There’s nothing wrong with showing in coffee shops, restaurants, and gift shops, if those locations provide appropriate context and audience for your work, as well as sales that sustain your practice. However, it sounds like you were settling for less in all of these situations, even at the restaurant where you worked. You seem to be justifying your exhibits in these spaces, saying the people there are so nice and that you sold some work, and indicate that you took on these exhibits out of a lack of other opportunities, or showed your less ‘serious’ work there for sales purposes. All of this is fine for some artists, but it really depends on what you want for yourself. If your eventual goal is not to exhibit in coffee shops, then there’s no point in labeling yourself in this way and certainly no point in including these spaces on your professional resume.

As your classmate at graduate school said, in some circles there is a stigma attached to showing work in ‘lesser’ environments. Art galleries sell precious commodities that no one can eat or wear. Let’s face it – art is, for practical purposes, useless. For that reason, scarcity and exclusivity are essential for art gallery sales, especially if they are doing it right. But this is all about context. If you want to be a blue chip New York artist, there is a list of ‘untouchable’ New York galleries, especially pay-to-exhibit situations, that might get you blacklisted. Every city and every art community is different, so you will need to figure out where you want to be and why. Until you are clear on this, no matter how unrealistic your goals seem, I would stop exhibiting for a while. It sounds like selling prints in a retail environment wasn’t making you any money, anyway.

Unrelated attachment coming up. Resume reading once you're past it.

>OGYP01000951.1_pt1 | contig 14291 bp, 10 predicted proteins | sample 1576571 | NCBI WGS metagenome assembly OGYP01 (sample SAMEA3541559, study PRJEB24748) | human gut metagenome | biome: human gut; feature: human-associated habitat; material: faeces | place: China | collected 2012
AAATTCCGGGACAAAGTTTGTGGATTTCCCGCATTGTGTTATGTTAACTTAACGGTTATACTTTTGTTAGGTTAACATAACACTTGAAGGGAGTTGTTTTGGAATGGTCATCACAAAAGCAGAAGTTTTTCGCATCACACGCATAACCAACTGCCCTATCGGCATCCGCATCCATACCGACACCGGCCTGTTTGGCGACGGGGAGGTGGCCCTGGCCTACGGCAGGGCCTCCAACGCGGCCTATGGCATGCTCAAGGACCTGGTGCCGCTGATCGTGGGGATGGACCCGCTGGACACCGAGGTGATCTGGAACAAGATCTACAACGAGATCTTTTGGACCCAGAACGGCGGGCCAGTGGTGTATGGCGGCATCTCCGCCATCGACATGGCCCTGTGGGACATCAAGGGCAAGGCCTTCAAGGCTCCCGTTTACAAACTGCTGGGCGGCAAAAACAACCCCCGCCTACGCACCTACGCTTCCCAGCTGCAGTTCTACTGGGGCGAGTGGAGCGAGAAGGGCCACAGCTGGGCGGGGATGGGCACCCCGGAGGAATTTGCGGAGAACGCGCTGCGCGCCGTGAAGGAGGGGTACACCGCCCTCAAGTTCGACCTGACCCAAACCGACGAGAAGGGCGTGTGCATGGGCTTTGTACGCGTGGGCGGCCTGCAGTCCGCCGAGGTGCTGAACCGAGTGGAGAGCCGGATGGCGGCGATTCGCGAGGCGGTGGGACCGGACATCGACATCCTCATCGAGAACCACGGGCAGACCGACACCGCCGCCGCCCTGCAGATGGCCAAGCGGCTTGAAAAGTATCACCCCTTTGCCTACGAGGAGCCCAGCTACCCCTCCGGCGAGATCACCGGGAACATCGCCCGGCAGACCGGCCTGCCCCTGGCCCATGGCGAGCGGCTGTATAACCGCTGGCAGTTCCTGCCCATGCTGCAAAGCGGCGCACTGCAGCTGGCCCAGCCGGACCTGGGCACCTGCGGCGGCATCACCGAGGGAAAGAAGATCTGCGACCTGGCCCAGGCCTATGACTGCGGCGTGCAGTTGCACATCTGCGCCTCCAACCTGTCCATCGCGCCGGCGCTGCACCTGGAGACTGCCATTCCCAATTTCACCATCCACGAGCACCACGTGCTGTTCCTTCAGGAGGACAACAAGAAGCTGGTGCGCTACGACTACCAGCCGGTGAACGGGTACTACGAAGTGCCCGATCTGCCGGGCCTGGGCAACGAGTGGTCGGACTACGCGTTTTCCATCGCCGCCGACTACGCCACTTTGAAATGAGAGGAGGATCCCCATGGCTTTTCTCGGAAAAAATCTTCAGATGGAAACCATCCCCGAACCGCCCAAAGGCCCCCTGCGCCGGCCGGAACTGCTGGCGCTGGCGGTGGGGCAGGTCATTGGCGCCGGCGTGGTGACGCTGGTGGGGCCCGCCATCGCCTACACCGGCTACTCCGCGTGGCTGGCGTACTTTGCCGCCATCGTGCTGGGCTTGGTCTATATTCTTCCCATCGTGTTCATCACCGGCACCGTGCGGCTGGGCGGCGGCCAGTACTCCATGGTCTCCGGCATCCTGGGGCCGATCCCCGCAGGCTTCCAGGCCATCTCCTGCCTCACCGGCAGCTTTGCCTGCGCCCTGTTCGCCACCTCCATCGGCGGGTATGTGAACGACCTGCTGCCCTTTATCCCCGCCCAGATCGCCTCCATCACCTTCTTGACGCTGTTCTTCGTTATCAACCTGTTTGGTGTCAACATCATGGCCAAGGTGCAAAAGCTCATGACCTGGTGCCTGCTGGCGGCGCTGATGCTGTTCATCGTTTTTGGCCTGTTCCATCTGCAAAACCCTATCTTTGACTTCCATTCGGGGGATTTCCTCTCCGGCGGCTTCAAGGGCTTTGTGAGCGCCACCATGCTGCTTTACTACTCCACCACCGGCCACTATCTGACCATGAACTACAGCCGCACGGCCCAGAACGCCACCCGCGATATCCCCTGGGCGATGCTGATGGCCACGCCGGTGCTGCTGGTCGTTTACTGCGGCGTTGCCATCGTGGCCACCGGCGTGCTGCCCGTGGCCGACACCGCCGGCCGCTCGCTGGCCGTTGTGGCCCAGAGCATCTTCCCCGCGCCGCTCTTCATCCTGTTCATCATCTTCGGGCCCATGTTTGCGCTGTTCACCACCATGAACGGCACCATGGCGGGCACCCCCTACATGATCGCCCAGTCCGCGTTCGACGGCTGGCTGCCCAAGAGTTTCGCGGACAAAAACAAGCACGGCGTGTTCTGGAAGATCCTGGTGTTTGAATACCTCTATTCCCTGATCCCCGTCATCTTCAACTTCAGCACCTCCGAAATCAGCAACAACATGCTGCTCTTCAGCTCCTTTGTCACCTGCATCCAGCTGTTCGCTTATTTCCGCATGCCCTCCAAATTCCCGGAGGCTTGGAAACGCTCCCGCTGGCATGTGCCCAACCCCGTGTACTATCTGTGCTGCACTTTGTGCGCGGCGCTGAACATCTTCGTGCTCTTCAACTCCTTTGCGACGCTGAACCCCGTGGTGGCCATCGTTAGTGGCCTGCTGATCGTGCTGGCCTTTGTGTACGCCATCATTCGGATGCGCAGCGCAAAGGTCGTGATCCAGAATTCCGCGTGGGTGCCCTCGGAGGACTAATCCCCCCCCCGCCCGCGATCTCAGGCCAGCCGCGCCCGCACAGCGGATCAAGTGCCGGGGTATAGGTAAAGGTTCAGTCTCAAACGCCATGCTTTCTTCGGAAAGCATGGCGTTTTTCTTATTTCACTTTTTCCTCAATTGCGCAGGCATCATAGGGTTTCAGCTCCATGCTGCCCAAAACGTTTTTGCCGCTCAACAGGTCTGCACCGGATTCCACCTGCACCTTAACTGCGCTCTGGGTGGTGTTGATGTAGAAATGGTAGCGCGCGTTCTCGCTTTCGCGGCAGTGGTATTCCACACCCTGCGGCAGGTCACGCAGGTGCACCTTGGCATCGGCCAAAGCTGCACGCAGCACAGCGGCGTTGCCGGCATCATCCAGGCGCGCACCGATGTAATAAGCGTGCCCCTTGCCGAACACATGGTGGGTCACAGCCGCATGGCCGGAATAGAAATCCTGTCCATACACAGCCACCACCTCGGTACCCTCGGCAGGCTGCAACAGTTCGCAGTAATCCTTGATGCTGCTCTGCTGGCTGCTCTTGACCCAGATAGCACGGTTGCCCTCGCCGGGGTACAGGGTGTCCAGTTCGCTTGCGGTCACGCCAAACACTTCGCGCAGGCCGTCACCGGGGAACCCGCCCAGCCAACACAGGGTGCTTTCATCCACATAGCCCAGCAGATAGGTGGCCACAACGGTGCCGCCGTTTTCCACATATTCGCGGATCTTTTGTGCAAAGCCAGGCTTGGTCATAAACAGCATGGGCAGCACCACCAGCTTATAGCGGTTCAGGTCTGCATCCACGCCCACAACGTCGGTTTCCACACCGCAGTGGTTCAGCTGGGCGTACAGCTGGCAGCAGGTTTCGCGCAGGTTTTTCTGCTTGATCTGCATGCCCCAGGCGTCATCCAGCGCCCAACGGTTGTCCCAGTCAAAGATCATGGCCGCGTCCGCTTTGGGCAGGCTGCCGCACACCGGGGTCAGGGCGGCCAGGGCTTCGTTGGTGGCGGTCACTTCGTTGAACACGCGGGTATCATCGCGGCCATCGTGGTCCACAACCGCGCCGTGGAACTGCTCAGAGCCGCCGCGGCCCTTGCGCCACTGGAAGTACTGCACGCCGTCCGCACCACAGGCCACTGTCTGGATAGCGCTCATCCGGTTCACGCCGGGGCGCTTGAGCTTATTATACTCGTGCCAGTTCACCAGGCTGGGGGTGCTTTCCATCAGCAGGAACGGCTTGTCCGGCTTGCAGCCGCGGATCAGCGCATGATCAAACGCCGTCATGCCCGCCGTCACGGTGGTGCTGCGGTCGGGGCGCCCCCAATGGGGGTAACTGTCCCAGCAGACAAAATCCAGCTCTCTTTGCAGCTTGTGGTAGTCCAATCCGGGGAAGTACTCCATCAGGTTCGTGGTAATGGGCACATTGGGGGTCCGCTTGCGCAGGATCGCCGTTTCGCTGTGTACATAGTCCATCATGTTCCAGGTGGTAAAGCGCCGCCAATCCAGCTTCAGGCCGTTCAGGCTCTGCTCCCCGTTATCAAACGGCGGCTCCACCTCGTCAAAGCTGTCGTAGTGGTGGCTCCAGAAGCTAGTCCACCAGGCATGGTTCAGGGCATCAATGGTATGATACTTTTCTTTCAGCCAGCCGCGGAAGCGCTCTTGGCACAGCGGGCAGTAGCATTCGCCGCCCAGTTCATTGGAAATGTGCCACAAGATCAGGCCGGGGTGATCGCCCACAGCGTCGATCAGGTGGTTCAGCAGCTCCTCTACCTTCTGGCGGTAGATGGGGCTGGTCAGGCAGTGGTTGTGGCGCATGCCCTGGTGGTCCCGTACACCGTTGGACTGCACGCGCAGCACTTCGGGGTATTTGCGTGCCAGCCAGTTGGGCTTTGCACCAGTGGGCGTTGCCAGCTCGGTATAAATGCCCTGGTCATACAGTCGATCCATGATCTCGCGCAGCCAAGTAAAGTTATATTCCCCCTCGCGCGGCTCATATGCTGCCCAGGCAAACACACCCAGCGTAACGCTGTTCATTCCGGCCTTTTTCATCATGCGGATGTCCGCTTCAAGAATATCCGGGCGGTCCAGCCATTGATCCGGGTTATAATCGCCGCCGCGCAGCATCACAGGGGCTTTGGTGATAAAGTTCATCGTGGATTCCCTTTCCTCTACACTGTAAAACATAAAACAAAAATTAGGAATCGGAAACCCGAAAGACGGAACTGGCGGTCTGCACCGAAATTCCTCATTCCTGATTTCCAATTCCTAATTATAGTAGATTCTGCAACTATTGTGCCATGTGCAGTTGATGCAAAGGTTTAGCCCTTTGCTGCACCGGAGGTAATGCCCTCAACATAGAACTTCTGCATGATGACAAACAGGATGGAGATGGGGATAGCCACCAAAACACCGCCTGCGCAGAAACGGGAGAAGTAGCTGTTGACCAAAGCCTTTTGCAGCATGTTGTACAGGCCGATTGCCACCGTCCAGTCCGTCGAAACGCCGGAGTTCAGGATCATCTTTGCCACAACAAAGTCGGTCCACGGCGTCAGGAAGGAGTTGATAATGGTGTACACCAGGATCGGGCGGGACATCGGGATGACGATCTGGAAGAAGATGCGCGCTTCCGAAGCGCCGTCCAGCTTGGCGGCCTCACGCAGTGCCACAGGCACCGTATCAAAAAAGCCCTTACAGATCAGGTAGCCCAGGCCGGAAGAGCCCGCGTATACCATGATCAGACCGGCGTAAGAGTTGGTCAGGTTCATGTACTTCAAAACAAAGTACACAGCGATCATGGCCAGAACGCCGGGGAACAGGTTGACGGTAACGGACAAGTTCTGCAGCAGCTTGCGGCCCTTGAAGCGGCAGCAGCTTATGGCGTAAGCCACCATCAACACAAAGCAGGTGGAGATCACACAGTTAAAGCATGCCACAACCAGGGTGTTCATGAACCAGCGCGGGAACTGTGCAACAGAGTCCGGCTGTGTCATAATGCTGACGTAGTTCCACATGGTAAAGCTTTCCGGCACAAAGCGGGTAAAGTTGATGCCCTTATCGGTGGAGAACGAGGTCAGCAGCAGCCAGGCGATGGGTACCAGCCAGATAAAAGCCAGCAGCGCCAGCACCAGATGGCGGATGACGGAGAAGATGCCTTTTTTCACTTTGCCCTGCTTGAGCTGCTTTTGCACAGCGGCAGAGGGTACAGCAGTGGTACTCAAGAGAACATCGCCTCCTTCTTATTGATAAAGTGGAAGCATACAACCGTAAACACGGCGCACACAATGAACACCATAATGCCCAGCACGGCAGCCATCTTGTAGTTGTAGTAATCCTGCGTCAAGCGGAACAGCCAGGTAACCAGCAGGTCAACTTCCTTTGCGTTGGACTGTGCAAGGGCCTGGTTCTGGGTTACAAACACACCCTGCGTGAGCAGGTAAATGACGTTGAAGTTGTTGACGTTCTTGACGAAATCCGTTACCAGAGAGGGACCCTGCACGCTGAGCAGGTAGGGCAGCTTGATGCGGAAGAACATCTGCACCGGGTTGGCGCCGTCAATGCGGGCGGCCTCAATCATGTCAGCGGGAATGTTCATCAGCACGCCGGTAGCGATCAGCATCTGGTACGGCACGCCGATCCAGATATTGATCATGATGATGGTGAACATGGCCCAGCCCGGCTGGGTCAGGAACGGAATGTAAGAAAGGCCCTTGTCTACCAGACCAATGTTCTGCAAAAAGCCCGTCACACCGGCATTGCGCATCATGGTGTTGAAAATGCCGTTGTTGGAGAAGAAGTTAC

You say that your ‘real’ work is your sculpture and you are a young artist. Focus on creating positive context for your sculpture and locate several galleries, probably artist-run or non-profit which are much more open to young artists, in your geographical area and do lots of research in person. Attend exhibits, meet curators, invite people to your studio. And most importantly, be able to describe how your best work functions its ideal environment. Who knows? Maybe your sculpture works best in public places or in a community-based participatory way? Galleries may not even be a fit for what you do. Take some time to figure this out and then locate artists who are doing this successfully and talk to them and read their resumes!

Most importantly, don’t settle. Just as in romantic relationships, there’s no substitute for the excitement, challenge, and chemistry that happens when the right elements come together. You can’t fake it and you can’t rush it. You have already discovered your valuable work is not appreciated in a satisfactory way when experienced in the wrong location, so focus all your energy on placing your work in the most optimal one possible, one that gives you butterflies in your stomach and fills you with thrills and terror. You will know the difference.

Best of Luck,